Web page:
I’ve just published a great piece on The Sociological Review blog, by Sage’s Ziyad Marar, which really resonates with some of the concerns shaping my new project:
Yet our digital culture may exacerbate this problem by tilting us even further toward speed, simplicity and utility. In what is often called the ‘attention economy’ (where information overload makes attention the scarce resource) there is a clear need to filter our consumption efficiently, therefore inviting the twin enticements of automation and aggregation. The hope is that we can navigate the suffusion of information by using big data, algorithms and metrics of many types and thereby cope with the tidal wave of knowledge without drowning.
But this trend favours certain types of information, the more standardised the better, and relies on a metaphor of knowledge as a process of discovery, yielding up simple enough nuggets that will be grist to the mill of aggregation. This is all very well for simpler, tamer problems that are commonly dealt with by physical and natural science. When it comes to messier and more ‘wicked’ problems, which are to a larger extent the focus of social science and the humanities, interpretation is often a more apt mode of enquiry. And the results are usually more ambivalent and need careful digestion and patience and need to be assessed with a multi-dimensional framing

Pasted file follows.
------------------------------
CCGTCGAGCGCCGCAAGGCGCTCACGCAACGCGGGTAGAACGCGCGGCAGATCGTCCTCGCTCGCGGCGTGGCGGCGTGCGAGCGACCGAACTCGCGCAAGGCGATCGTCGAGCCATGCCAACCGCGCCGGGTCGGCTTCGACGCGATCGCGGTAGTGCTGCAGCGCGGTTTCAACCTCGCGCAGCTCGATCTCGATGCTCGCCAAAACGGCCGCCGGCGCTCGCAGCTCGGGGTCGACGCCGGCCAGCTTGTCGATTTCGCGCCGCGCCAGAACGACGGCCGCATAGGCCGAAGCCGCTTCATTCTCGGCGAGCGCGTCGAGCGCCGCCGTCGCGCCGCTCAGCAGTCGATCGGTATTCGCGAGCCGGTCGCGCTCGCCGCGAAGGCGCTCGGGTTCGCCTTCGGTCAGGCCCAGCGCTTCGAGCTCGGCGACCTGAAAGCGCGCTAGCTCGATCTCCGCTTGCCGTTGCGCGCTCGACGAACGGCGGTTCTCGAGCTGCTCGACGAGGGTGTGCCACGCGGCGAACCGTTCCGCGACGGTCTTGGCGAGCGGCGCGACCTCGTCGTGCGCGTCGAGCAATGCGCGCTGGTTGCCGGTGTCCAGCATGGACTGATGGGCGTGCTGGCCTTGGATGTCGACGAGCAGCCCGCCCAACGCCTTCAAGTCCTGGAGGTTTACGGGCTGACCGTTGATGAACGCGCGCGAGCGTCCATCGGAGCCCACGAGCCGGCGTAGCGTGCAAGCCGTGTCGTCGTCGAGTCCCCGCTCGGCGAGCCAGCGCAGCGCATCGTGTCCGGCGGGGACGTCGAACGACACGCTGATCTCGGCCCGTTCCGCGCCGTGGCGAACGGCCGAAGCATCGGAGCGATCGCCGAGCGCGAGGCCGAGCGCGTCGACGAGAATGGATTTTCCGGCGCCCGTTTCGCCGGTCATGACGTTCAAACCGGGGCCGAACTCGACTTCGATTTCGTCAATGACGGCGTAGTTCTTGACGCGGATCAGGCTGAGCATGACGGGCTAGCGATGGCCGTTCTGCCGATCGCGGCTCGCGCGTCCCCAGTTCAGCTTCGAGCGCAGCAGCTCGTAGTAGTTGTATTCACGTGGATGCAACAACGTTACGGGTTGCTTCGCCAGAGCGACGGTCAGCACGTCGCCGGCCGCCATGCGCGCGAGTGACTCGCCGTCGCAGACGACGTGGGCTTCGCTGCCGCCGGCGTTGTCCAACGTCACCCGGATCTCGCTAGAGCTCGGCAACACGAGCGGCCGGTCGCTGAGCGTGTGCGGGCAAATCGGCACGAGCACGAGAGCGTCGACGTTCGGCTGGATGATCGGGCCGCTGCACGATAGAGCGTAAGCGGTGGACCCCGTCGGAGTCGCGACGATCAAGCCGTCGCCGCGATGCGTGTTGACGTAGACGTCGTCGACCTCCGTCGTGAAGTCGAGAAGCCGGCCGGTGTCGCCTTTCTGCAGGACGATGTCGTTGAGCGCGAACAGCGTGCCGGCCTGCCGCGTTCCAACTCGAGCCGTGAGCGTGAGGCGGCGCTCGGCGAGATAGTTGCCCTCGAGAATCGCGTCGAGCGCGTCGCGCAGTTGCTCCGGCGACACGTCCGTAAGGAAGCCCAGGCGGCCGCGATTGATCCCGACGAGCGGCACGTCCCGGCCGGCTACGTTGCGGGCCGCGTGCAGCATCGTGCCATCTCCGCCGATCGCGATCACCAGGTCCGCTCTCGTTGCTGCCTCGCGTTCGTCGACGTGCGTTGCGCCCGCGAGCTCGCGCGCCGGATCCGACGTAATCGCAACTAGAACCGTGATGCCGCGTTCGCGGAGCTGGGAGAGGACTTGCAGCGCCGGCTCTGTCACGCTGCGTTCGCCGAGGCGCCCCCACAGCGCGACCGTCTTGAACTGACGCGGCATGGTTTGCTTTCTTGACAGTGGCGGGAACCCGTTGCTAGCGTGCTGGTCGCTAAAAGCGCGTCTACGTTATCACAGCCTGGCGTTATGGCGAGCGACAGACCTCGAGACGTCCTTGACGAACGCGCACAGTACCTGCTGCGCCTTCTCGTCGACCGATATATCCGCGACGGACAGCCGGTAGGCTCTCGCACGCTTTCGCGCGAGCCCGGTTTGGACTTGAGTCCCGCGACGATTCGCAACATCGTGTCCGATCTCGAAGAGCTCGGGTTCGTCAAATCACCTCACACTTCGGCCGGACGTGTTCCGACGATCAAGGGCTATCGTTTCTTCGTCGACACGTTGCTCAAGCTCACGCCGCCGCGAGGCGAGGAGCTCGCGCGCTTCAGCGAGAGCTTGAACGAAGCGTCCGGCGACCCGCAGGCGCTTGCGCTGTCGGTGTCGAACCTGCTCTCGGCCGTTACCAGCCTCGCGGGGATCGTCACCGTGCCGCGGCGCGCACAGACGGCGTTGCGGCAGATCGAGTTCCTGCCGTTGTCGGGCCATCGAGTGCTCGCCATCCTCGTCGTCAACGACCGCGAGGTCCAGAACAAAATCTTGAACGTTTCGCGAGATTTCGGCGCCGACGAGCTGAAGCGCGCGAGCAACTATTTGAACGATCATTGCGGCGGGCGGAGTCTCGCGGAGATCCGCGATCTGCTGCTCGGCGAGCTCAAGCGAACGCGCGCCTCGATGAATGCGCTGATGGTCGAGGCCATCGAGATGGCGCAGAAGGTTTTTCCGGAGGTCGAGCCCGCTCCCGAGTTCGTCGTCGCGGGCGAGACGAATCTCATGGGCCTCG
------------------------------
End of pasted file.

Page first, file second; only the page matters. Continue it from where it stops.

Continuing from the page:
Later on this year, I’m planning a short piece, building on the question of digital capitalism and the form of social science it encourages, discussing digital capitalism and the form of social science it needs. We’re seeing the emergence of a potentially dominant approach to digital social science which contributes to the systematic mystification of the political economy of digital capitalism.